In 1957 J.G.A. Pocock published The Ancient Constitution and the Feudal Law, an illuminating, and in some ways groundbreaking, investigation of seventeenth-century English historiography. It argued that Whiggish political theory before the advent of John Locke was essentially historical in character. Its exponents (for instance James Tyrrell as late as his General History of England in 1697) held that English common law had subsisted, fundamentally unchanged, from an immemorial past, far antedating the Norman Conquest, and that it enshrined an ancient constitution of a parliamentary, or quasi-parliamentary, kind. As a theory, this had done great service for the opponents of James I, and again for the Levellers; but as historical scholarship developed, and the nature of feudalism came to be better understood, it became something of an embarrassment. Hence the extreme effectiveness of Locke’s approach, which, breaking with previous tradition, based its arguments entirely on reason and “natural rights.”

Pocock’s argument has, deservedly, had great success; and it is still very much alive in his present book, in which he comes to assessing David Hume as a historian. Hume, as he shows, regarded the “ancient constitution” theory as nonsense but found it impossible to ignore; indeed it was still, extraordinarily, being bandied about in Hume’s own day, by “those insolent rascals in London and Middlesex,” the supporters of John Wilkes, who claimed that a member of Parliament enjoyed freedom from arrest.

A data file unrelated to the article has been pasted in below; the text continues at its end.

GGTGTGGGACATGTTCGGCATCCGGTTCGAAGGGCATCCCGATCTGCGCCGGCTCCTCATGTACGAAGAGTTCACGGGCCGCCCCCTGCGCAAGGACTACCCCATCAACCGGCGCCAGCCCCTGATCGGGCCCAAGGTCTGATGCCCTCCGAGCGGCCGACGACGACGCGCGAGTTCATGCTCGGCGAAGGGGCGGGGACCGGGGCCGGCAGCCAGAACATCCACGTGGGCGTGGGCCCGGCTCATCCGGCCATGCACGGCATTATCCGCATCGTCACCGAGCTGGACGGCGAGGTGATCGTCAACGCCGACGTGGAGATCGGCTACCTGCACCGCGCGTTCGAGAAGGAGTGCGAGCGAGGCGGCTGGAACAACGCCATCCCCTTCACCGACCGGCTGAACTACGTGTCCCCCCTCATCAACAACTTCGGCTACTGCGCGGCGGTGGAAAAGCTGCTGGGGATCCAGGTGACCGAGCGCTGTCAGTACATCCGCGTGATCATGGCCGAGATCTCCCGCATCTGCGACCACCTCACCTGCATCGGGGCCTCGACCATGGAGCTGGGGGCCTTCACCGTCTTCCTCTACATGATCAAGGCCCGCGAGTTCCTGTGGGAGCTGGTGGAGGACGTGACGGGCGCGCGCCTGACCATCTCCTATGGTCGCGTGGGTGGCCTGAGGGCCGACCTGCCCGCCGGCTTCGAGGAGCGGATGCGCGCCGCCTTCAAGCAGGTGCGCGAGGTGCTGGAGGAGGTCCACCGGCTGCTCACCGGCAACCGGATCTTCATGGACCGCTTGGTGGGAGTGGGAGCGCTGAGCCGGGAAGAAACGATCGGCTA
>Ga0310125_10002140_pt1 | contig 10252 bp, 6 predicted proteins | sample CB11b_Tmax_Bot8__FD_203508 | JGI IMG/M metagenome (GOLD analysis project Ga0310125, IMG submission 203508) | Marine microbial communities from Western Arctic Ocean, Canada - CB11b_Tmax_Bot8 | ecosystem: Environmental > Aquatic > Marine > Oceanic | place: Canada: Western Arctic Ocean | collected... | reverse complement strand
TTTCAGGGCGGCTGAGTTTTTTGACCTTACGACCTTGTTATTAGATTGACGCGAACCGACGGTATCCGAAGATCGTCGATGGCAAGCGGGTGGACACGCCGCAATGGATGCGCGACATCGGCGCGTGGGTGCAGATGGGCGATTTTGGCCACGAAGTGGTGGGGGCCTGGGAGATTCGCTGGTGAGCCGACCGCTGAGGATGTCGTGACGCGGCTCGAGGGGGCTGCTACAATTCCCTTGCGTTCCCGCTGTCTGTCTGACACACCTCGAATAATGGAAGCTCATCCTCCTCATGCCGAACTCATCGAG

From seventeenth-century historiography Pocock was led on, rather naturally, to the British historians of the next century: to Hume, to William Robertson, the author of a History of Scotland (1759), and in particular to Edward Gibbon and his History of the Decline and Fall of the Roman Empire.

He conceives of Gibbon, in a tradition of thought going back to Machiavelli, as a “civic humanist.” For, according to Pocock’s account, Machiavelli led a revival in the early modern West of the ancient ideal of homo politicus—the “political animal” as evoked by Aristotle.1 According to this theory, a vigorous and healthy republic needed to aim continually at territorial expansion, and for this it had to employ a citizen army, armed with its own weapons and endowed with the quality of virtù—not so much “virtue” in the Christian sense as virtus (spirit, resolution, valor) in the classical sense.

Was such virtù compatible with a modern civil society, devoted to commerce and the arts of peace? The question, by the eighteenth century, was in the forefront of historians’ minds. The Roman republic had eventually been led on by its own success to employ mercenaries instead of training its own citizens, and this, according to the Machiavellian tradition, had been a large factor in its decline and fall. The issue has a nice aptness to Gibbon, who in the years between 1760 and 1762 served with his father in the Hampshire militia. Not for nothing did he write in his Memoirs that “the captain of the Hampshire grenadiers (the reader may smile) has not been useless to the historian of the…

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